Special News Series: Rising Up For Justice! – Judges Continue To Dismiss Cases Against Black Lives Matter Demonstrators


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Introduction To This Series:

This post is one installment in an ongoing news series: a “living history” of the current national and international uprising for justice.

Today’s movement descends directly from the many earlier civil rights struggles against repeated injustices and race-based violence, including the killing of unarmed Black people. The posts in this series serve as a timeline of the uprising that began on May 26, 2020, the day after a Minneapolis police officer killed an unarmed Black man, George Floyd, by kneeling on his neck. The viral video of Floyd’s torturous suffocation brought unprecedented national awareness to the ongoing demand to truly make Black Lives Matter in this country.

The posts in this series focus on stories of the particular killings that have spurred the current uprising and on the protests taking place around the USA and across the globe. Sadly, thousands of people have lost their lives to systemic racial, gender, sexuality, judicial, and economic injustice. The few whose names are listed here represent the countless others lost before and since. Likewise, we can report but a few of the countless demonstrations for justice now taking place in our major cities, small towns, and suburbs.

To view the entire series of Rising Up for Justice! posts, insert “rising up” in the search bar above.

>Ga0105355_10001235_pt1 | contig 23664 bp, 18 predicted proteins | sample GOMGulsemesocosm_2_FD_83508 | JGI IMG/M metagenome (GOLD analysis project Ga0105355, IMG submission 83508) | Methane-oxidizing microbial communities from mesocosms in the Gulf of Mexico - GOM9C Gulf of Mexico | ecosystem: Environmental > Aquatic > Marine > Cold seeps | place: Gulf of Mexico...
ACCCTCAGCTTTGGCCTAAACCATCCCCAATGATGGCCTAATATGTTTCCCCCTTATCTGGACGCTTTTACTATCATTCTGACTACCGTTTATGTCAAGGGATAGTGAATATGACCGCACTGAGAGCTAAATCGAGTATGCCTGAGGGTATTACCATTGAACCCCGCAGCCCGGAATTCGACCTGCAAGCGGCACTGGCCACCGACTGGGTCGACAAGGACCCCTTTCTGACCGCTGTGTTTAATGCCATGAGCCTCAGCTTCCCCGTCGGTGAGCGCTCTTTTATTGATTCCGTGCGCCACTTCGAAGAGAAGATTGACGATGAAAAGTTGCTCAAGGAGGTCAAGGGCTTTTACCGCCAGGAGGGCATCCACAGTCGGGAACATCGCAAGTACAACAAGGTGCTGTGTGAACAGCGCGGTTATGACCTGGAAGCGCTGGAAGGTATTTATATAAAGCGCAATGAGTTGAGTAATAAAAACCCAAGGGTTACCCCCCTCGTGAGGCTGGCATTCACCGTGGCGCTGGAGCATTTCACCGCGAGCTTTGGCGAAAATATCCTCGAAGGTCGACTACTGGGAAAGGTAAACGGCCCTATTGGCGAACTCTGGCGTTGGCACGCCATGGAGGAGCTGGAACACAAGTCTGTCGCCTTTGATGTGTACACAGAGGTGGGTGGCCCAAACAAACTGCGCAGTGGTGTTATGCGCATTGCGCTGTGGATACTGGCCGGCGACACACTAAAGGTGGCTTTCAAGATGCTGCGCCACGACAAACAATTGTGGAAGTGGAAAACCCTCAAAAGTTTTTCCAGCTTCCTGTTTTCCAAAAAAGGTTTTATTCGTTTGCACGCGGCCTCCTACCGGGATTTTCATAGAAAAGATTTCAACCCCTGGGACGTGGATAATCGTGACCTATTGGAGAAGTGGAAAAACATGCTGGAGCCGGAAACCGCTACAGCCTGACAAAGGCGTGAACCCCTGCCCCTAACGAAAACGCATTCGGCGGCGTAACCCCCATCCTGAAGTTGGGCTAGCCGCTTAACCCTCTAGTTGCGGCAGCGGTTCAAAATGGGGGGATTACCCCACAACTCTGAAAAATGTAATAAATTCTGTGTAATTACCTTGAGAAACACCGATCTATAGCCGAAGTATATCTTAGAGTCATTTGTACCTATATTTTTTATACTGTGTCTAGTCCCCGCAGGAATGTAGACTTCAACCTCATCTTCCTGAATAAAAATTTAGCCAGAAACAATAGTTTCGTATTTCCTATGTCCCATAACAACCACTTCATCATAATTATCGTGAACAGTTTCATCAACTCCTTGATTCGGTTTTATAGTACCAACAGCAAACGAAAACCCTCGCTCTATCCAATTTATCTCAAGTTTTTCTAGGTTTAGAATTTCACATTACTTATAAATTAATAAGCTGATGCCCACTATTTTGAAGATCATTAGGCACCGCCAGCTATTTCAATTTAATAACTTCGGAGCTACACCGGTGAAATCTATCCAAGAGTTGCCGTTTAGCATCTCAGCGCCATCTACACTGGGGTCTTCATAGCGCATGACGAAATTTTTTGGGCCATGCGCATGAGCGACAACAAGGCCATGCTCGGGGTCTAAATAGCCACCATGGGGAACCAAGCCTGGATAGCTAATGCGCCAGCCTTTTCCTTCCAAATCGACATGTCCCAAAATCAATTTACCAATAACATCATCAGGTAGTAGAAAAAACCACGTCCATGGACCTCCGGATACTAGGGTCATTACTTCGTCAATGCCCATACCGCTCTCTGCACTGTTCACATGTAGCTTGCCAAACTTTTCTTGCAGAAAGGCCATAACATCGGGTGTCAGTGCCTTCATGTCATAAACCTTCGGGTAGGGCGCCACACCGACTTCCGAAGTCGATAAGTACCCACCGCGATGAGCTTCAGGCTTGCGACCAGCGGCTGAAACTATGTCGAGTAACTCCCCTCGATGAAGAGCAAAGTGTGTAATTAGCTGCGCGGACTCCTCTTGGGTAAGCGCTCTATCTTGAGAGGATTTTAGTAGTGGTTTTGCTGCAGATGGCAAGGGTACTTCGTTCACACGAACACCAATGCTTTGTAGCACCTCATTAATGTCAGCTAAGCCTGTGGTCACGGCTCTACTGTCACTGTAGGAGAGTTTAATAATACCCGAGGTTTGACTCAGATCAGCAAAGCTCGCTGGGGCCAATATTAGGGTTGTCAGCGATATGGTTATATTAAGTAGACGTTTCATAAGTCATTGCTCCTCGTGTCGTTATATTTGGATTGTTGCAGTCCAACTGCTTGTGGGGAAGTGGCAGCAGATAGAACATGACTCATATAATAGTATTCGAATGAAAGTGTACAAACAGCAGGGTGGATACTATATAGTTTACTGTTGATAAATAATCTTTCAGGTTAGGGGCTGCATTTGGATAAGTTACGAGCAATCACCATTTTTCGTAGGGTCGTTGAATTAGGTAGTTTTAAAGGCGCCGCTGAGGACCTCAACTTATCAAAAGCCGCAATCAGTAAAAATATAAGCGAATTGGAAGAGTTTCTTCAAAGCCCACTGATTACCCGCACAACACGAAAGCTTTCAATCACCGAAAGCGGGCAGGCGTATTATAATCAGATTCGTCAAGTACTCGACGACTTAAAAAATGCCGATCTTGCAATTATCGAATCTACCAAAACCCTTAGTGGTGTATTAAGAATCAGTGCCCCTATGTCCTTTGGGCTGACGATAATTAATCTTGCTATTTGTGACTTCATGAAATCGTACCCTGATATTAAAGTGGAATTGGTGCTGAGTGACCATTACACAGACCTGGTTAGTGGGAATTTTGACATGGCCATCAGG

Judges Continue To Dismiss Cases Against Black Lives Matter Demonstrators

By Tana Weingartner, AP – Cincinnati

December 10, 2020

George Floyd protest in Cincinnati
Cincinnati Assistant Chief of Police Paul Neudigate speaks to protestors at City Hall as demonstrators continue to rally and protest the murder of George Floyd, Tuesday, June 2, 2020, in Cincinnati, Ohio, United States. (Photo by Jason Whitman for WVXU)

Two more Hamilton County judges have dismissed charges against 66 people arrested this spring during Black Lives Matter demonstrations, bringing the total number of cases dismissed to 101, or roughly one-fifth of the total number of arrests.

Rulings Dec. 3 by Judge Ted N. Berry and Dec. 9 by Judge Brad Greenberg align with an earlier decision that a curfew put in place during the May and June protests was “unconstitutionally vague.” About 375 cases remain before 10 additional judges.

A judge in Hamilton County Thursday dismissed charges against 35 people arrested during Black Lives Matter protests in Cincinnati between May 29 and June 1.

These are some of the first cases to come to resolution following the spring demonstrations sparked by the killings of George Floyd, Breonna Taylor, Ahmaud Arbery and others. Some 500 people were arrested, charged with violating a curfew ordered by Cincinnati Mayor John Cranley…

“The curfew is fatally flawed in many respects,” Trotter Bratton writes. “As a starting point, it is absolutely unclear as to who the curfew applies. The Emergency Curfew Orders declare the curfew inapplicable to city of Cincinnati officials, members of the public safety forces, emergency personnel, health care professionals, essential workers, people experiencing homelessness, and local government officials engaged in their lawful duties. These listed exceptions do nothing to help individuals determine whether they are subject to the order…”

Trotter Bratton also points out the order did not specify what jobs were considered essential, nor did it outline “what, if any, violation of law the citizen commits if s/he is out past curfew. The curfew does not affix any penalty to violating the curfew.”

“The decision today marks a victory in the fight against the arrests, the prosecutions, that targeted and attempted to silence the movement for Black liberation and people who are engaging in their first amendment rights in support of Black lives,” says attorney Jacqueline Greene with the Cincinnati Mass Defense Coalition and a partner with Friedman and Gilbert.

Read the full article here.

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